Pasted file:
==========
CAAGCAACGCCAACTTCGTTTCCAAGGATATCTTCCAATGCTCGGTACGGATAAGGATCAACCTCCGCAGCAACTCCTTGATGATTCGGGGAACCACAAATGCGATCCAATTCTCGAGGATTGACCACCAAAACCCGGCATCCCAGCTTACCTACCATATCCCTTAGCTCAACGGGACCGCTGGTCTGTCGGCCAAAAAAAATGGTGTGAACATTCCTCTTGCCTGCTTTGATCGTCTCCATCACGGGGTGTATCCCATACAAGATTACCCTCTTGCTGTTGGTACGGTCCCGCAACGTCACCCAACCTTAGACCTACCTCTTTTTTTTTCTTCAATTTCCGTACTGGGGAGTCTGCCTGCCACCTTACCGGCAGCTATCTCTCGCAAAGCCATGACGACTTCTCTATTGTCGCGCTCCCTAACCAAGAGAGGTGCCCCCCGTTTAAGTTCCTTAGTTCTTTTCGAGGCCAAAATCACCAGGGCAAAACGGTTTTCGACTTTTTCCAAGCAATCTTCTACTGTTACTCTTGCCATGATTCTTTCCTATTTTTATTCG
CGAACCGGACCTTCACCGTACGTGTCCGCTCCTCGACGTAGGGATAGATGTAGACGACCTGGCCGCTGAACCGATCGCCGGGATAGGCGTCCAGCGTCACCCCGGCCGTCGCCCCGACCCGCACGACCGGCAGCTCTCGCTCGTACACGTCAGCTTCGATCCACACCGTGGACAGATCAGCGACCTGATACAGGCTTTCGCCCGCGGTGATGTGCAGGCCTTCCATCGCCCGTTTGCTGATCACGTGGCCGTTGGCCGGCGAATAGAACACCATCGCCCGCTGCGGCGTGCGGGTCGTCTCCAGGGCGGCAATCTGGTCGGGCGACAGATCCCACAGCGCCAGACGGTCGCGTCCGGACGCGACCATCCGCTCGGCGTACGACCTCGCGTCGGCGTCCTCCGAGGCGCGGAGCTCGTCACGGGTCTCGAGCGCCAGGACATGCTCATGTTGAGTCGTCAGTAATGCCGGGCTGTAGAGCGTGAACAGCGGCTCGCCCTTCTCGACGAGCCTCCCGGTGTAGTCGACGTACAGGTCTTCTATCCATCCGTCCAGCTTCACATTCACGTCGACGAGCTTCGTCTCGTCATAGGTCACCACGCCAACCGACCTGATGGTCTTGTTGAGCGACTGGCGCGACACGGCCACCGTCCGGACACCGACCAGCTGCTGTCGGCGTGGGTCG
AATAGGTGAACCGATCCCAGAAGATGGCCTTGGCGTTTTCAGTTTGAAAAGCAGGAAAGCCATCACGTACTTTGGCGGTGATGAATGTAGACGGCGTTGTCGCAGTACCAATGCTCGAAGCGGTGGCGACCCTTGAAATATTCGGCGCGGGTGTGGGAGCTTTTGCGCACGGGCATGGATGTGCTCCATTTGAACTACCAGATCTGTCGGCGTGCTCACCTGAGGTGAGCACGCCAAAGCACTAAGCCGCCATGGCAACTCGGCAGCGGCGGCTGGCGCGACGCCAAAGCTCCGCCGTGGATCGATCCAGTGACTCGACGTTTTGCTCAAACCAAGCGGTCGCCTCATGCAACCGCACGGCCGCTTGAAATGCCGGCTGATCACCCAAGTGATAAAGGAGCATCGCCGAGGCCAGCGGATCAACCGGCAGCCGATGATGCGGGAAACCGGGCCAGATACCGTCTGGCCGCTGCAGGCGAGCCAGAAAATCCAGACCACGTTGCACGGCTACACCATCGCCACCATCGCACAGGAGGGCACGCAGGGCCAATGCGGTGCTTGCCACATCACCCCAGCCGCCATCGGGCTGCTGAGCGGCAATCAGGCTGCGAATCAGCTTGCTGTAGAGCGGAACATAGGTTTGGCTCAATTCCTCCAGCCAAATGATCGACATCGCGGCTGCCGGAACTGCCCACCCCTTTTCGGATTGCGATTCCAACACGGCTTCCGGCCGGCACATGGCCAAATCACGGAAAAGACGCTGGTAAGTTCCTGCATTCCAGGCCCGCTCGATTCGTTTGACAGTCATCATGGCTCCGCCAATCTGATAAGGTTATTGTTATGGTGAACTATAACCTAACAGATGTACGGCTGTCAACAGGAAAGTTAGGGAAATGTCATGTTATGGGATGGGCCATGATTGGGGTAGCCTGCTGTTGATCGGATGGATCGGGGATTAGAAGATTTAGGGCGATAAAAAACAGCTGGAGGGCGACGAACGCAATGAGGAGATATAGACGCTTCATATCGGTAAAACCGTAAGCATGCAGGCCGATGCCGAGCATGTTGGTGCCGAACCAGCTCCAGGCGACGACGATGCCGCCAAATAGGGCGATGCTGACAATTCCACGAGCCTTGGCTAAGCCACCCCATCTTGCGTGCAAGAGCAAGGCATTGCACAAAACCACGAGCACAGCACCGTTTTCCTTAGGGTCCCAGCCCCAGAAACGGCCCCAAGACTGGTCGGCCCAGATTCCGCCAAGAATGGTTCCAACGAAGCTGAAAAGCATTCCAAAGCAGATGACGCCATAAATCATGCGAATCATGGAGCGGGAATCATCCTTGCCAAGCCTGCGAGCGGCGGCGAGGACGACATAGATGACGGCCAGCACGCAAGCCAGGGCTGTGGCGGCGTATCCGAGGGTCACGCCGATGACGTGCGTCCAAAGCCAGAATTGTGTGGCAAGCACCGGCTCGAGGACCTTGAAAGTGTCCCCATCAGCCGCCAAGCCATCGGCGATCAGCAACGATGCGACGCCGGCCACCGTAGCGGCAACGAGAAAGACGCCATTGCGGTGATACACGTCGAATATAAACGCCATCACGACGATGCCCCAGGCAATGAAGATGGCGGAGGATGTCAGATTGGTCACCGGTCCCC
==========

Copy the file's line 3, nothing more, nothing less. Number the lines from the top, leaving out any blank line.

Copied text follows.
AATAGGTGAACCGATCCCAGAAGATGGCCTTGGCGTTTTCAGTTTGAAAAGCAGGAAAGCCATCACGTACTTTGGCGGTGATGAATGTAGACGGCGTTGTCGCAGTACCAATGCTCGAAGCGGTGGCGACCCTTGAAATATTCGGCGCGGGTGTGGGAGCTTTTGCGCACGGGCATGGATGTGCTCCATTTGAACTACCAGATCTGTCGGCGTGCTCACCTGAGGTGAGCACGCCAAAGCACTAAGCCGCCATGGCAACTCGGCAGCGGCGGCTGGCGCGACGCCAAAGCTCCGCCGTGGATCGATCCAGTGACTCGACGTTTTGCTCAAACCAAGCGGTCGCCTCATGCAACCGCACGGCCGCTTGAAATGCCGGCTGATCACCCAAGTGATAAAGGAGCATCGCCGAGGCCAGCGGATCAACCGGCAGCCGATGATGCGGGAAACCGGGCCAGATACCGTCTGGCCGCTGCAGGCGAGCCAGAAAATCCAGACCACGTTGCACGGCTACACCATCGCCACCATCGCACAGGAGGGCACGCAGGGCCAATGCGGTGCTTGCCACATCACCCCAGCCGCCATCGGGCTGCTGAGCGGCAATCAGGCTGCGAATCAGCTTGCTGTAGAGCGGAACATAGGTTTGGCTCAATTCCTCCAGCCAAATGATCGACATCGCGGCTGCCGGAACTGCCCACCCCTTTTCGGATTGCGATTCCAACACGGCTTCCGGCCGGCACATGGCCAAATCACGGAAAAGACGCTGGTAAGTTCCTGCATTCCAGGCCCGCTCGATTCGTTTGACAGTCATCATGGCTCCGCCAATCTGATAAGGTTATTGTTATGGTGAACTATAACCTAACAGATGTACGGCTGTCAACAGGAAAGTTAGGGAAATGTCATGTTATGGGATGGGCCATGATTGGGGTAGCCTGCTGTTGATCGGATGGATCGGGGATTAGAAGATTTAGGGCGATAAAAAACAGCTGGAGGGCGACGAACGCAATGAGGAGATATAGACGCTTCATATCGGTAAAACCGTAAGCATGCAGGCCGATGCCGAGCATGTTGGTGCCGAACCAGCTCCAGGCGACGACGATGCCGCCAAATAGGGCGATGCTGACAATTCCACGAGCCTTGGCTAAGCCACCCCATCTTGCGTGCAAGAGCAAGGCATTGCACAAAACCACGAGCACAGCACCGTTTTCCTTAGGGTCCCAGCCCCAGAAACGGCCCCAAGACTGGTCGGCCCAGATTCCGCCAAGAATGGTTCCAACGAAGCTGAAAAGCATTCCAAAGCAGATGACGCCATAAATCATGCGAATCATGGAGCGGGAATCATCCTTGCCAAGCCTGCGAGCGGCGGCGAGGACGACATAGATGACGGCCAGCACGCAAGCCAGGGCTGTGGCGGCGTATCCGAGGGTCACGCCGATGACGTGCGTCCAAAGCCAGAATTGTGTGGCAAGCACCGGCTCGAGGACCTTGAAAGTGTCCCCATCAGCCGCCAAGCCATCGGCGATCAGCAACGATGCGACGCCGGCCACCGTAGCGGCAACGAGAAAGACGCCATTGCGGTGATACACGTCGAATATAAACGCCATCACGACGATGCCCCAGGCAATGAAGATGGCGGAGGATGTCAGATTGGTCACCGGTCCCC